Crude oil inventories fell 3.3 million barrels in the August 18 week to 463.2 million, 6.0 percent below the level a year ago. Gasoline inventories were down 1.2 million from the prior week at 229.9 million, down 1.2 percent year-on-year, while distillates remained unchanged on the week at 148.4 million, 3.2 percent below the level a year ago. Following the prior week's oversized 8.9 million crude oil decline, the smaller drawdown reported today was in line with expectations and only slightly smaller than yesterday afternoon's report from the American Petroleum Institute (API), a private industry group, indicating a drawdown of 3.6 million barrels for the week. The gasoline inventories decline reported by the EIA did surprise some market participants expecting an increase in gasoline similar to the 1.4 million barrel rise shown in the API report yesterday.
Crude oil imports rose sharply in the week, increasing by 664,000 barrels per day in the week to an average of 8.8 million barrels per day. But crude oil imports are still down year-on-year, with the 8.2 million barrels imported per day on average over the last 4 weeks coming in 3.1 percent below the level a year ago during this period.
Refineries operated at 95.4 percent of their operating capacity during the week, down from 96.1 percent in the prior week. But gasoline production increased in the week, averaging 10.6 million barrels per day, while distillate production did decline, averaging 5.1 million barrels per day.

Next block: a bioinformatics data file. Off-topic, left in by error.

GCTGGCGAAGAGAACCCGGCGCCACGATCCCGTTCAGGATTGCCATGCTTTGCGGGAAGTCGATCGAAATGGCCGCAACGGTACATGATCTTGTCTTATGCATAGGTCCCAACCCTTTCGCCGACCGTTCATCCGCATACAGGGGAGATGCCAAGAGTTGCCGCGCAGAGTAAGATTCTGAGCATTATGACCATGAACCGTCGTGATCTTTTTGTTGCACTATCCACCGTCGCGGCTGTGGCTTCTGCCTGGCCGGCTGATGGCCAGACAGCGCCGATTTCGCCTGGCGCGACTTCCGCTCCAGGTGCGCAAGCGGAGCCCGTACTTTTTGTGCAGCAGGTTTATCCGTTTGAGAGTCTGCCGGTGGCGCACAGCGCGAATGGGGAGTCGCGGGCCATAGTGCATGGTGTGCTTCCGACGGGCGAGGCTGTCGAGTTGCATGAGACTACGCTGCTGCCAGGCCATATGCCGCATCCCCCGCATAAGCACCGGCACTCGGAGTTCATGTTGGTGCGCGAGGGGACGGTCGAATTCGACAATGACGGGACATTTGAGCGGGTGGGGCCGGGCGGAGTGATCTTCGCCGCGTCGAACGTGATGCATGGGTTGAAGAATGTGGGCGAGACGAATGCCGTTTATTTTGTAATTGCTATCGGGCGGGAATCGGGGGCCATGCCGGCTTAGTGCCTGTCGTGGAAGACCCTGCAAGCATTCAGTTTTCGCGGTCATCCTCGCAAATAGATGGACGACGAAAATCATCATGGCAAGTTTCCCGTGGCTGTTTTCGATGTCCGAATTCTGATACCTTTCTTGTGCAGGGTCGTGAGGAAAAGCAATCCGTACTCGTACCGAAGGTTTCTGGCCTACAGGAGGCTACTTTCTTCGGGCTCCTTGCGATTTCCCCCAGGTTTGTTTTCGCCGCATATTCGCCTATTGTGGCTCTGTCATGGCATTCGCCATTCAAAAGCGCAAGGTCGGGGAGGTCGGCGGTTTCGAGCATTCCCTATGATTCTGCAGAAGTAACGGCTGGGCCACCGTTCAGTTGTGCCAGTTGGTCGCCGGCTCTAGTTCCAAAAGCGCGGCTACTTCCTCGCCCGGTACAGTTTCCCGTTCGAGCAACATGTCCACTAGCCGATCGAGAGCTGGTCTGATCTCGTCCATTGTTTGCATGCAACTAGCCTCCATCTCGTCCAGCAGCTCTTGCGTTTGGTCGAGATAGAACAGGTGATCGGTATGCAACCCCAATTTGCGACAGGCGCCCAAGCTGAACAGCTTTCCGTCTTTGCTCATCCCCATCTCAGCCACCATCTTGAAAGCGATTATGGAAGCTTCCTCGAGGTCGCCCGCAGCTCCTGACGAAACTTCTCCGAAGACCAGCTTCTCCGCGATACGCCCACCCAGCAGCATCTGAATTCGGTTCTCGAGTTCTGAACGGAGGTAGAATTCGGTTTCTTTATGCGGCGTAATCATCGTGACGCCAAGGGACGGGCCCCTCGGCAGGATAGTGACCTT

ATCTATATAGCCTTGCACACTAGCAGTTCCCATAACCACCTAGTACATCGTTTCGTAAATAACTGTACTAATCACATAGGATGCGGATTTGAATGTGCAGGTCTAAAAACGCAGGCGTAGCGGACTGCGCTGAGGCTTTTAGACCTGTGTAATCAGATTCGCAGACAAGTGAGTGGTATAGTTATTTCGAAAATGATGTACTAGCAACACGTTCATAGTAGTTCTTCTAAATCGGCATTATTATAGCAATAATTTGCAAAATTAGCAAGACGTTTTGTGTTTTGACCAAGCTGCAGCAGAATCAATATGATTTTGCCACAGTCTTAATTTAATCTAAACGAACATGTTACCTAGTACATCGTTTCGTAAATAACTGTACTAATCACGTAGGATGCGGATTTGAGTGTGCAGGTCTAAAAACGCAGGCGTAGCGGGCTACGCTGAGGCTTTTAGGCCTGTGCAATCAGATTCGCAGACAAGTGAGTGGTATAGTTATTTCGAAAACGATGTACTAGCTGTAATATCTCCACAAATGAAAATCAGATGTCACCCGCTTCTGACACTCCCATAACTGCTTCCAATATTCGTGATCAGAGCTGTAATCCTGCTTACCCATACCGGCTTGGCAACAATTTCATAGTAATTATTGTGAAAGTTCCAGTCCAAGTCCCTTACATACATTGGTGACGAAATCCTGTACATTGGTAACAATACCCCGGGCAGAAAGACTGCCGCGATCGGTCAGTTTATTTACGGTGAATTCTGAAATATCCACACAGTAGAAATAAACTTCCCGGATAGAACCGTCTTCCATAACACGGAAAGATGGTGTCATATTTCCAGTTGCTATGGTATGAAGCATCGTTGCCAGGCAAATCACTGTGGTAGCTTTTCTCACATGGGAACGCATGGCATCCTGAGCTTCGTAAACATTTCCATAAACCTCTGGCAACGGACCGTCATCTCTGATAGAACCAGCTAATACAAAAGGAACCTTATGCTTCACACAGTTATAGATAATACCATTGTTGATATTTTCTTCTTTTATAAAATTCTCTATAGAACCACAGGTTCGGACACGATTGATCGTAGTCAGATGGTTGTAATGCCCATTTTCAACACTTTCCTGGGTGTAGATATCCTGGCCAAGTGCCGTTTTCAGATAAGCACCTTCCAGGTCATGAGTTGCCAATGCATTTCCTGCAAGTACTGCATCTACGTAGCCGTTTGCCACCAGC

The demand side was steady, with total product supplied over the last 4 weeks averaging 21.0 million barrels per day, up 1.4 percent from the same period last year. Softness in the demand for gasoline continued, with supplied gasoline averaging 9.7 million barrels per day, down 0.4 percent from the same period last year, as increased fuel efficiency, alternate energy usage and lower mileage driven per vehicle continue to dampen consumption. Distillate fuel product supplied eased slightly to an average of 4.2 million barrels per day but, in sharp contrast to gasoline, this was still 14.4 percent higher than in the same period last year.
Today's report supports the slightly improved market balance of the oil market, where long-term oversupply concerns raised by increased domestic production, growing rig counts and stagnant demand have been dampened by a lengthy series of sizeable weekly inventory drawdowns and most recently, probably in reaction to low oil prices, the first rig count declines in a long time. Crude oil futures rose about 30 cents to around $48.05 per barrel immediately following the release of the EIA report.